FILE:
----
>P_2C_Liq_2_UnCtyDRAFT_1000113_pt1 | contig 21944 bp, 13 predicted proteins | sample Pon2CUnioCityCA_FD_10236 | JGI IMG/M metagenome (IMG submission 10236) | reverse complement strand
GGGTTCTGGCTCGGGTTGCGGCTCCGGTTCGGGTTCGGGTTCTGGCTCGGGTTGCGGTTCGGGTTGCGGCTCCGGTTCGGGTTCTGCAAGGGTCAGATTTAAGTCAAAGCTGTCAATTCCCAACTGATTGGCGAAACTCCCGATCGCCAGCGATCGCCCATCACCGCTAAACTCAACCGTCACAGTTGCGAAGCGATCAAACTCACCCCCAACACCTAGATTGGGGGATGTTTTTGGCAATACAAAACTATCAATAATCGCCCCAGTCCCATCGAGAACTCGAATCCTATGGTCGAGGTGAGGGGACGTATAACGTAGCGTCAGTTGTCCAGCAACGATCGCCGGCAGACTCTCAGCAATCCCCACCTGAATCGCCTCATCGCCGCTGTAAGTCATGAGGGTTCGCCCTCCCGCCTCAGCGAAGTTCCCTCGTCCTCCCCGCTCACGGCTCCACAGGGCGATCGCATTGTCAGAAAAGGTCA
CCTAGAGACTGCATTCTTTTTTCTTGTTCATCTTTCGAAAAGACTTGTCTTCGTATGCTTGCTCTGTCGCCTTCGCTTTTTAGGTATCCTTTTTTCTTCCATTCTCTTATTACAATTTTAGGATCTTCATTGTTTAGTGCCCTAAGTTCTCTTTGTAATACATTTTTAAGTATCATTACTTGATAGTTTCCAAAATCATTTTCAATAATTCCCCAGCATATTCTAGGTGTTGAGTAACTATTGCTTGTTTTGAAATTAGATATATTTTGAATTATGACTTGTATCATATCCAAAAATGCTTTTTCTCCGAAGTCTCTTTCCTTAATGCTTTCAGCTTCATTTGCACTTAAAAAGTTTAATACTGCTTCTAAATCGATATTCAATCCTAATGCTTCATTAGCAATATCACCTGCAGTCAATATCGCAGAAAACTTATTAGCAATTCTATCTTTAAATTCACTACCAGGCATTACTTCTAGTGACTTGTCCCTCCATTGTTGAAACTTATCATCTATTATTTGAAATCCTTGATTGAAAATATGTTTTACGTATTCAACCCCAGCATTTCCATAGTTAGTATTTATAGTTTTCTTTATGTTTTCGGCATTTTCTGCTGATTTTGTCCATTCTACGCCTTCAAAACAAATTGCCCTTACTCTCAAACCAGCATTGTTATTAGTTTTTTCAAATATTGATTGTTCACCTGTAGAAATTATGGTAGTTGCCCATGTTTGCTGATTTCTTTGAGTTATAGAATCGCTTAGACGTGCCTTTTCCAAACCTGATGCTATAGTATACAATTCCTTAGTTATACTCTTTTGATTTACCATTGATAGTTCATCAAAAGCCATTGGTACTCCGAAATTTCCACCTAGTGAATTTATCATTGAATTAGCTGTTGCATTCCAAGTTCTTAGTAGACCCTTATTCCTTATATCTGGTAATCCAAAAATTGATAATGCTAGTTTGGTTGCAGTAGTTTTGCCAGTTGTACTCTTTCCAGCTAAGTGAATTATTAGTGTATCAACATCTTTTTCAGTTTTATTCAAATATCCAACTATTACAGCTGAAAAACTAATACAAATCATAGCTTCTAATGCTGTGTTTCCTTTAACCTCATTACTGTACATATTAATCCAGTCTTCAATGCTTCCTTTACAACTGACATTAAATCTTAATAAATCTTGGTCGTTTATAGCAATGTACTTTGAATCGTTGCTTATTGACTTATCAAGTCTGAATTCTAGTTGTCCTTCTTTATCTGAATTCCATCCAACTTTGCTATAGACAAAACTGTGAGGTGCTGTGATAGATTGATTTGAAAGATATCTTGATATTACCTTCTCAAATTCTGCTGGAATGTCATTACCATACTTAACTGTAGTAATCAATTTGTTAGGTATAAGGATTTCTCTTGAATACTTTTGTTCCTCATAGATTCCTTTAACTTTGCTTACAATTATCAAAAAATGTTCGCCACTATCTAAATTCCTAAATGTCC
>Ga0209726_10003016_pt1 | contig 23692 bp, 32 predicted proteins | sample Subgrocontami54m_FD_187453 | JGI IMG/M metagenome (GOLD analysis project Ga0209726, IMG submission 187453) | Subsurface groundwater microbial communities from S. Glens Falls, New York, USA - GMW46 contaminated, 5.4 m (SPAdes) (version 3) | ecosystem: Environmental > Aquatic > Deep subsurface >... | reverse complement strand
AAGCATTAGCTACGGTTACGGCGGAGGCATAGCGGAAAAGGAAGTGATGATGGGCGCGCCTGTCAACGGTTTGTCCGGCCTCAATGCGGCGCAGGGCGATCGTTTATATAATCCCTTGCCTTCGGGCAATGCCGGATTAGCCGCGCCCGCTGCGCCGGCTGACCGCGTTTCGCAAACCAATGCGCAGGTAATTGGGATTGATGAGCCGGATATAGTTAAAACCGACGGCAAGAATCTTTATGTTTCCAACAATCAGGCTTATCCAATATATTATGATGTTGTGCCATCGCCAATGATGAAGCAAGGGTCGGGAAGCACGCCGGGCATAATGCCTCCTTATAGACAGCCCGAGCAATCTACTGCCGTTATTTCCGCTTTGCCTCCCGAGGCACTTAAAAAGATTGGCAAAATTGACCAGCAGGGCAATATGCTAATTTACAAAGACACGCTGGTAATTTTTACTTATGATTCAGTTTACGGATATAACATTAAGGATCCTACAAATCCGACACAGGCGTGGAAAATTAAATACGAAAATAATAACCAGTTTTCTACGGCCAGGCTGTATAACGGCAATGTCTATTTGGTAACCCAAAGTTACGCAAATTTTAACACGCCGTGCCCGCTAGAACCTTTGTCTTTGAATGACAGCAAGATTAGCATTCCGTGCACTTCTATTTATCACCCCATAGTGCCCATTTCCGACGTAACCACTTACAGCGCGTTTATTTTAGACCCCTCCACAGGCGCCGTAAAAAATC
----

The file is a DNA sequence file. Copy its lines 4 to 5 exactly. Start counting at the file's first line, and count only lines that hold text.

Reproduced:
>Ga0209726_10003016_pt1 | contig 23692 bp, 32 predicted proteins | sample Subgrocontami54m_FD_187453 | JGI IMG/M metagenome (GOLD analysis project Ga0209726, IMG submission 187453) | Subsurface groundwater microbial communities from S. Glens Falls, New York, USA - GMW46 contaminated, 5.4 m (SPAdes) (version 3) | ecosystem: Environmental > Aquatic > Deep subsurface >... | reverse complement strand
AAGCATTAGCTACGGTTACGGCGGAGGCATAGCGGAAAAGGAAGTGATGATGGGCGCGCCTGTCAACGGTTTGTCCGGCCTCAATGCGGCGCAGGGCGATCGTTTATATAATCCCTTGCCTTCGGGCAATGCCGGATTAGCCGCGCCCGCTGCGCCGGCTGACCGCGTTTCGCAAACCAATGCGCAGGTAATTGGGATTGATGAGCCGGATATAGTTAAAACCGACGGCAAGAATCTTTATGTTTCCAACAATCAGGCTTATCCAATATATTATGATGTTGTGCCATCGCCAATGATGAAGCAAGGGTCGGGAAGCACGCCGGGCATAATGCCTCCTTATAGACAGCCCGAGCAATCTACTGCCGTTATTTCCGCTTTGCCTCCCGAGGCACTTAAAAAGATTGGCAAAATTGACCAGCAGGGCAATATGCTAATTTACAAAGACACGCTGGTAATTTTTACTTATGATTCAGTTTACGGATATAACATTAAGGATCCTACAAATCCGACACAGGCGTGGAAAATTAAATACGAAAATAATAACCAGTTTTCTACGGCCAGGCTGTATAACGGCAATGTCTATTTGGTAACCCAAAGTTACGCAAATTTTAACACGCCGTGCCCGCTAGAACCTTTGTCTTTGAATGACAGCAAGATTAGCATTCCGTGCACTTCTATTTATCACCCCATAGTGCCCATTTCCGACGTAACCACTTACAGCGCGTTTATTTTAGACCCCTCCACAGGCGCCGTAAAAAATC